European environment to be protected by criminal law

Polluters, waste cheats and corner-cutting industrialists could all find themselves facing criminal charges, rather than civil penalties, as the EC announces plans to beef up laws covering environmental protection.

There is general approval across the EU for a directive which would see a number of activities become criminal offences in all member states.

It is very unusual for the EC to get involved with criminal legislation - an area usually considered the sovereign responsibility of individual member states.

The new offences would cover serious pollution incidents, the shipment, transport and disposal of waste, improper handling of nuclear materials, operating an industrial plant in a way likely to cause substantial environmental damage, making or selling ozone depleting substances, killing or trading in protected plant and animal species and causing significant habitat deterioration within a protected site.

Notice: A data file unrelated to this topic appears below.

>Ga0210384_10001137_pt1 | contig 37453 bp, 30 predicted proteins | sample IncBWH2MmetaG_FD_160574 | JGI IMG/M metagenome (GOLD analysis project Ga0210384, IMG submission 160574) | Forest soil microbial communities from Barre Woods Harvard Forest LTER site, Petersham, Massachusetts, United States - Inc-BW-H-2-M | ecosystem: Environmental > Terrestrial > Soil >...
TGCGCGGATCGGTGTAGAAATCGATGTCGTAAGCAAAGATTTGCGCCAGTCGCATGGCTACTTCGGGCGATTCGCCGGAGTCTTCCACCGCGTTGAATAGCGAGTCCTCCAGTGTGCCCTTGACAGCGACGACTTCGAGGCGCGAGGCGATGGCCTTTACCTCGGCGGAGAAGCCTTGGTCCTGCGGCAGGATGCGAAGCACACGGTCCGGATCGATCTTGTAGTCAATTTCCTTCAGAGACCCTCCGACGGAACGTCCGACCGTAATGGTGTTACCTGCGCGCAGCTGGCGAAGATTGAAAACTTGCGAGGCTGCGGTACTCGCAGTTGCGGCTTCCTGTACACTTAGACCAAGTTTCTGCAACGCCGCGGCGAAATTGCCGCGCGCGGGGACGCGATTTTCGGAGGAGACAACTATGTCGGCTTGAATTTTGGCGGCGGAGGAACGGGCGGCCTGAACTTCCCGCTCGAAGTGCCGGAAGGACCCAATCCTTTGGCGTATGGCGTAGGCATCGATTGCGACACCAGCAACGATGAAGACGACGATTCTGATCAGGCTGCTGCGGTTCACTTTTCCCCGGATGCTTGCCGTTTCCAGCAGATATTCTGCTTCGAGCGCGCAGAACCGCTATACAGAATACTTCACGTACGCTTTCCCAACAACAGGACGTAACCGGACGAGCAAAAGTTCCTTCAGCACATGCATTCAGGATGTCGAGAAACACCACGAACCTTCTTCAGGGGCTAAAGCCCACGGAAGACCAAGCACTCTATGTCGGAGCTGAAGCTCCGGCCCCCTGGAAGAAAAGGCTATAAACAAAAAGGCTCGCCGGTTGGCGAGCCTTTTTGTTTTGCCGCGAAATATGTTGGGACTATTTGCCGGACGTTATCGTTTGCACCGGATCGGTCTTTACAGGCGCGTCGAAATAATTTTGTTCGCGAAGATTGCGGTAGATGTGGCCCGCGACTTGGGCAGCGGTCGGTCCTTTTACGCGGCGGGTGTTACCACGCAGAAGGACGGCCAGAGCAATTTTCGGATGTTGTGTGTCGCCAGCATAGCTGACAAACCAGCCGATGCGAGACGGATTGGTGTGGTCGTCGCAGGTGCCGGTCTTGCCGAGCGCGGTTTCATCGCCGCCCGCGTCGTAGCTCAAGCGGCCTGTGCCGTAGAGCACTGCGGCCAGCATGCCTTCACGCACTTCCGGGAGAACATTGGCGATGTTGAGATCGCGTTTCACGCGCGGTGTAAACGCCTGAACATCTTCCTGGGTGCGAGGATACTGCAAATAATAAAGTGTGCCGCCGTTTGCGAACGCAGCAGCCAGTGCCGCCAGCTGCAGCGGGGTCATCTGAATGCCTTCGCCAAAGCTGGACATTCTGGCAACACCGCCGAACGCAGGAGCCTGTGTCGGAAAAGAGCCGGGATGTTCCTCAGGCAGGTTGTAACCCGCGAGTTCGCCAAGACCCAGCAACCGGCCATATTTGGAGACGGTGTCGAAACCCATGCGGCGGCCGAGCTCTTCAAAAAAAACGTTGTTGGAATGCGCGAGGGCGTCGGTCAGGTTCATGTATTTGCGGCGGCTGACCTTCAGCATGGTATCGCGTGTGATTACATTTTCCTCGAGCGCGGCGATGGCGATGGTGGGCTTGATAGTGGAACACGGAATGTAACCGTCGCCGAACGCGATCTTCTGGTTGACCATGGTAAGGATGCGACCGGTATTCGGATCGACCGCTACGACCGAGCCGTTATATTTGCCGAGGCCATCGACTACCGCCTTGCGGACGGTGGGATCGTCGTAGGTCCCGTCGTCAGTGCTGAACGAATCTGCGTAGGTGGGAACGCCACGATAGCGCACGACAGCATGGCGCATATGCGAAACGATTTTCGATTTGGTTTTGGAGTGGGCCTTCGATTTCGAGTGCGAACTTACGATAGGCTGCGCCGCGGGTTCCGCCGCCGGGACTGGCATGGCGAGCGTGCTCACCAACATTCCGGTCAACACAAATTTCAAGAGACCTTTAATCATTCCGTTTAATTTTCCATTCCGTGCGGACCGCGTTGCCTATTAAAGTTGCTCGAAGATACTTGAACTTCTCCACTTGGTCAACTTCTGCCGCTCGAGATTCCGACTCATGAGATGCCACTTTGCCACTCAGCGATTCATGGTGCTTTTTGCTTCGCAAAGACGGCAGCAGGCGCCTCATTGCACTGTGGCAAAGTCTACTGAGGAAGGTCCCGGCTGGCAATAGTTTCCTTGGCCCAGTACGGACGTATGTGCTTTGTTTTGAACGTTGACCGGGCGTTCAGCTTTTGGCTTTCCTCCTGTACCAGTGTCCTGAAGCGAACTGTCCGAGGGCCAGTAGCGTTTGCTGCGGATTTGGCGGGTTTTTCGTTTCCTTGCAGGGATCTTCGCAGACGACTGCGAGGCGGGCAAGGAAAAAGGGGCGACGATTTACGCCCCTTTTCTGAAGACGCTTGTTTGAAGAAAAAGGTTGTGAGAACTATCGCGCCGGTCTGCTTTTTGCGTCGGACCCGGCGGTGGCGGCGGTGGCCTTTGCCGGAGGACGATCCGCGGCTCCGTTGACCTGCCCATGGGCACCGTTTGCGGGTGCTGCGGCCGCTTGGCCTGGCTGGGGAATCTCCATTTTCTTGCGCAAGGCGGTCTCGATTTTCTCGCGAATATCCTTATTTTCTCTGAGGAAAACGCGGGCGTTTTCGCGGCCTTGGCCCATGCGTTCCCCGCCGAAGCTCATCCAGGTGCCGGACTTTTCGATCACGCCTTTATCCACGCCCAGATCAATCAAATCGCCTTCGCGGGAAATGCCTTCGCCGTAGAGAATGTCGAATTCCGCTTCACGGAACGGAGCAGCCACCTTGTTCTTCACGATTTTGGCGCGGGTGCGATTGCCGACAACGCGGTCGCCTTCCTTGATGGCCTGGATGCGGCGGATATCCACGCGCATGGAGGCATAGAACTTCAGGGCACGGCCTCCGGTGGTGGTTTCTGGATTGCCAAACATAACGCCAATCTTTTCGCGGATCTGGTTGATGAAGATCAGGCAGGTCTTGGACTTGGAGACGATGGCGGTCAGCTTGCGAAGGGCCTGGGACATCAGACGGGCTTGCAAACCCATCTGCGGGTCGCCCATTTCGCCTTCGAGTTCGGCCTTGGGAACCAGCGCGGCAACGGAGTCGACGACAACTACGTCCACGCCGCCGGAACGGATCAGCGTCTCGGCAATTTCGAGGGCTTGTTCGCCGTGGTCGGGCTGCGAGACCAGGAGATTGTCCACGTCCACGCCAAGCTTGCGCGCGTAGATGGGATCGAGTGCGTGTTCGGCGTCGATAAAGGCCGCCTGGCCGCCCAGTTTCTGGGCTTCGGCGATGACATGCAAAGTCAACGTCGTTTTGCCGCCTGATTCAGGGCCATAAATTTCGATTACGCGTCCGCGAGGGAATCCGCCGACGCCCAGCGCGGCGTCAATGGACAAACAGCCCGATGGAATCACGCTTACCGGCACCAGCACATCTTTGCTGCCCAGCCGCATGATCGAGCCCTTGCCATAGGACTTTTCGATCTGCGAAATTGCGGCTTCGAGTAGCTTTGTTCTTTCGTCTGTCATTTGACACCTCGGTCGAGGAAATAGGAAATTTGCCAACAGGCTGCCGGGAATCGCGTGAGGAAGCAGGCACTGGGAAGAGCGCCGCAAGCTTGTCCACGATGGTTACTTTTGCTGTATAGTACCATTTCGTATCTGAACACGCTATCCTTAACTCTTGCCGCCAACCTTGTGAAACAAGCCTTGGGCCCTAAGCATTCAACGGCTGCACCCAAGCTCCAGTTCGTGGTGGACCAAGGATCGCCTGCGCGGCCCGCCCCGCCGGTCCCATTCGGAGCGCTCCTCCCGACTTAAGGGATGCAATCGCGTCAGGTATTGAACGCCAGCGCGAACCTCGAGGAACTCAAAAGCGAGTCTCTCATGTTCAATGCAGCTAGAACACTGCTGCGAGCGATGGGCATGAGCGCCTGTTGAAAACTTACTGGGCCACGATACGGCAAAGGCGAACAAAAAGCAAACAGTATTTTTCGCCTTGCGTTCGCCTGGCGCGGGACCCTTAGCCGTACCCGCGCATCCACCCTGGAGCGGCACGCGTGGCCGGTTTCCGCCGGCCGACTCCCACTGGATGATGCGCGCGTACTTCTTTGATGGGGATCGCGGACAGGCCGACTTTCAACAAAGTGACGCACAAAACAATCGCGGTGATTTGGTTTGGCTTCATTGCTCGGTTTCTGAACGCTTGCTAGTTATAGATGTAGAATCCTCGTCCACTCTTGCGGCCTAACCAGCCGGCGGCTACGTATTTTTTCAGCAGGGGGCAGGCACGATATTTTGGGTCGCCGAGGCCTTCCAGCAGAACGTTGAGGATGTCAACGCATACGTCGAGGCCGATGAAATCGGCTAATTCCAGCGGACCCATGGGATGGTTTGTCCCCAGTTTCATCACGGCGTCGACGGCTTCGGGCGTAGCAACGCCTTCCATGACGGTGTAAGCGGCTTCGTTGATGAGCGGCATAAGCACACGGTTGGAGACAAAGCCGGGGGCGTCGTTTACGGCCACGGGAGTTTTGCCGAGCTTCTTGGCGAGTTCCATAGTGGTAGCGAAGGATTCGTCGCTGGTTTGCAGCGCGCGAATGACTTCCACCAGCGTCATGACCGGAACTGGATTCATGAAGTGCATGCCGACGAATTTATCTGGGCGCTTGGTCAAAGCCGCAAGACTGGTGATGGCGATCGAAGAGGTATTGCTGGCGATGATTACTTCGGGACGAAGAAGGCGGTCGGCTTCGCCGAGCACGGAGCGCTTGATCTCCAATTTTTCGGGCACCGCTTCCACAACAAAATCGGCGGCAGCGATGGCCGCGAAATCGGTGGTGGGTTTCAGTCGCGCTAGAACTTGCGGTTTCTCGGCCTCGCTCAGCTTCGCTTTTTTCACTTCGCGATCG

Initial plans to set minimum penalties within the directive - including jail sentences and hefty fines - have been scrapped during negotiations to win round those opposed to the idea.

Commission Vice President Jacques Barrot said there would be "No more safe havens will be possible for those responsible for polluting our environment," and that it was: "a very important step towards improving the implementation of environmental legislation".

Sam Bond



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